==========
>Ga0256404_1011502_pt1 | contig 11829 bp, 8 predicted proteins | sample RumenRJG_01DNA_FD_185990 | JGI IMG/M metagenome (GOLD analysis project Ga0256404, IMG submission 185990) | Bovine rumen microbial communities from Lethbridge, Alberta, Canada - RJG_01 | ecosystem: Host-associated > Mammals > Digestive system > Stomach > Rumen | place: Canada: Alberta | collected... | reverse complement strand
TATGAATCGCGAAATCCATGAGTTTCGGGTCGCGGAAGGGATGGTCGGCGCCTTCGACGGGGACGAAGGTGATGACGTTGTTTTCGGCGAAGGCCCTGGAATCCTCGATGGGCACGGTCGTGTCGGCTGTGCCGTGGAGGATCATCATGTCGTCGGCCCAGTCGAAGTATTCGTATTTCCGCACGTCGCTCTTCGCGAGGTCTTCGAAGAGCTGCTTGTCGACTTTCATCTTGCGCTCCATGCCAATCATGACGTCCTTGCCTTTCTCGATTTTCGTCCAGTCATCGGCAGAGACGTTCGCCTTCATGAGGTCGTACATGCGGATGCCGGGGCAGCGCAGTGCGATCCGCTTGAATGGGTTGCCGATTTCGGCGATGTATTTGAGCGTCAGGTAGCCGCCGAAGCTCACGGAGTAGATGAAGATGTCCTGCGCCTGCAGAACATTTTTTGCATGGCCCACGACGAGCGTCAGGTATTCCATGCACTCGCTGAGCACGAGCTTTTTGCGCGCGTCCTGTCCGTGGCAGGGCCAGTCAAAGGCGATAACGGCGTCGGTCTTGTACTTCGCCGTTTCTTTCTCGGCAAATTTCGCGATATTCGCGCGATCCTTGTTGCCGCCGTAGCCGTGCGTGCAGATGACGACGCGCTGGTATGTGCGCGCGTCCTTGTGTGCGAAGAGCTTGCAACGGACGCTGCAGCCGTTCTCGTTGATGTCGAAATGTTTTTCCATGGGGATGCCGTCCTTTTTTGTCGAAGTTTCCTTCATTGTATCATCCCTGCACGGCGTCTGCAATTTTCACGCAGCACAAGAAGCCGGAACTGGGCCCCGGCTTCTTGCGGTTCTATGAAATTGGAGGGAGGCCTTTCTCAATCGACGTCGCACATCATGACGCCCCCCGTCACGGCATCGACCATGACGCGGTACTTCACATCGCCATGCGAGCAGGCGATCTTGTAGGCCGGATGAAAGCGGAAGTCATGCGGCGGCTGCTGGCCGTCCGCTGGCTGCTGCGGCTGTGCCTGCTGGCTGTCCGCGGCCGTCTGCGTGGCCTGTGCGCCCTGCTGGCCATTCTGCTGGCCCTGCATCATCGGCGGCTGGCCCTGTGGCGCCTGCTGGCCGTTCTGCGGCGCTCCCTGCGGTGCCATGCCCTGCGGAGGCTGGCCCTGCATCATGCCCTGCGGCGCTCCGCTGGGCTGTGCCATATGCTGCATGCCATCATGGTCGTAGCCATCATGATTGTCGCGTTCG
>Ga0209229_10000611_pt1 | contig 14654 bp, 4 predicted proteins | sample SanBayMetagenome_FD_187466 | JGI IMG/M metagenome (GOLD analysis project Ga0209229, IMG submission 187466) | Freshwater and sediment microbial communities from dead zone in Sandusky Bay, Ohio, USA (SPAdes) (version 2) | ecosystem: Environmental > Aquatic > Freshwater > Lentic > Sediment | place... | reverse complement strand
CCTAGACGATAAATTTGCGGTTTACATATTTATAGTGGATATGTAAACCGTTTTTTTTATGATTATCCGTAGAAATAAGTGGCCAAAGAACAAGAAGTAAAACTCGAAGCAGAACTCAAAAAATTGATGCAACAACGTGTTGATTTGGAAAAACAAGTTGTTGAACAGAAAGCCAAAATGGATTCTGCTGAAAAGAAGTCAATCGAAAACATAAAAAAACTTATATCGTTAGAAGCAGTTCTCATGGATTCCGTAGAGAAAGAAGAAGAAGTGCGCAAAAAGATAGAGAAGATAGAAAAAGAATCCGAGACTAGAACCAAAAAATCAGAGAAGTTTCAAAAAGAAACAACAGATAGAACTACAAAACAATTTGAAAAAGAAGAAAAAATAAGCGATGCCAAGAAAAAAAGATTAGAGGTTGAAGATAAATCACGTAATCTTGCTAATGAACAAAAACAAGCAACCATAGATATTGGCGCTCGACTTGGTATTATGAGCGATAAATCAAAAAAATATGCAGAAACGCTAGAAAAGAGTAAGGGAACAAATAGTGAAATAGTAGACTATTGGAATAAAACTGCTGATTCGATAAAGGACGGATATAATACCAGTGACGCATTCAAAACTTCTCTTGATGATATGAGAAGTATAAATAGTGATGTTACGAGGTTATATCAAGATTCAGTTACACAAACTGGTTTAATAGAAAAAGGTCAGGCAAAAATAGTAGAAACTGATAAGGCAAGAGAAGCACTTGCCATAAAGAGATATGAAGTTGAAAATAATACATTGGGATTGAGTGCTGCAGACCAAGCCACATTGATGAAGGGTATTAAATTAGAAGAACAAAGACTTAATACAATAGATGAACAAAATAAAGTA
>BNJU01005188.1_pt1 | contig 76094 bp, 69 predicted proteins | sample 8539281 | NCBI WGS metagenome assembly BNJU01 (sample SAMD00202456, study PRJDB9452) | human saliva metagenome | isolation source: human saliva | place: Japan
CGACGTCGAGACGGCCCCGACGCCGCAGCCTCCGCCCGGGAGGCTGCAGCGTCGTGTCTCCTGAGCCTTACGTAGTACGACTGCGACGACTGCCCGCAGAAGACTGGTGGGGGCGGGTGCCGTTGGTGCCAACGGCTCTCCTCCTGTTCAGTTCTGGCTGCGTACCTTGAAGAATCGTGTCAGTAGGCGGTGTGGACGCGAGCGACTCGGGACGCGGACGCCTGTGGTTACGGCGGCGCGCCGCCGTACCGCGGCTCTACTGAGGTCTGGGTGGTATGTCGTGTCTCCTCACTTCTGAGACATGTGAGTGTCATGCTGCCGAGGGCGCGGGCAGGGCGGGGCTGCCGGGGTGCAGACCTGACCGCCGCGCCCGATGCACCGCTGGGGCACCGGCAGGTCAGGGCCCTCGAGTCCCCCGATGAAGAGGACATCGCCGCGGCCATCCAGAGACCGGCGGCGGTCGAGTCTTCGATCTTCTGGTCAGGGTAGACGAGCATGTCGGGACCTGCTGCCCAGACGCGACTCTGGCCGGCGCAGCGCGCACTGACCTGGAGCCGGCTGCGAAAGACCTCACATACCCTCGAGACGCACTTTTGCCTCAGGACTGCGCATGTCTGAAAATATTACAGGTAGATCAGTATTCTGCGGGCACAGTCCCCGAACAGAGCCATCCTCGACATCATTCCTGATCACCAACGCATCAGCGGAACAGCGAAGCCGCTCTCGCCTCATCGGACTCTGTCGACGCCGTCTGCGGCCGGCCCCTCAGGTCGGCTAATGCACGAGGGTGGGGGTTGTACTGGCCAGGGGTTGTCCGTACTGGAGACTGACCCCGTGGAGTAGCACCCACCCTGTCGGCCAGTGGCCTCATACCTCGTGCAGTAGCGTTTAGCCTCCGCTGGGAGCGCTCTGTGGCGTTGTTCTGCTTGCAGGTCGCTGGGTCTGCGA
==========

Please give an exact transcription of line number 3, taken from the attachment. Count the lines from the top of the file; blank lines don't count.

>Ga0209229_10000611_pt1 | contig 14654 bp, 4 predicted proteins | sample SanBayMetagenome_FD_187466 | JGI IMG/M metagenome (GOLD analysis project Ga0209229, IMG submission 187466) | Freshwater and sediment microbial communities from dead zone in Sandusky Bay, Ohio, USA (SPAdes) (version 2) | ecosystem: Environmental > Aquatic > Freshwater > Lentic > Sediment | place... | reverse complement strand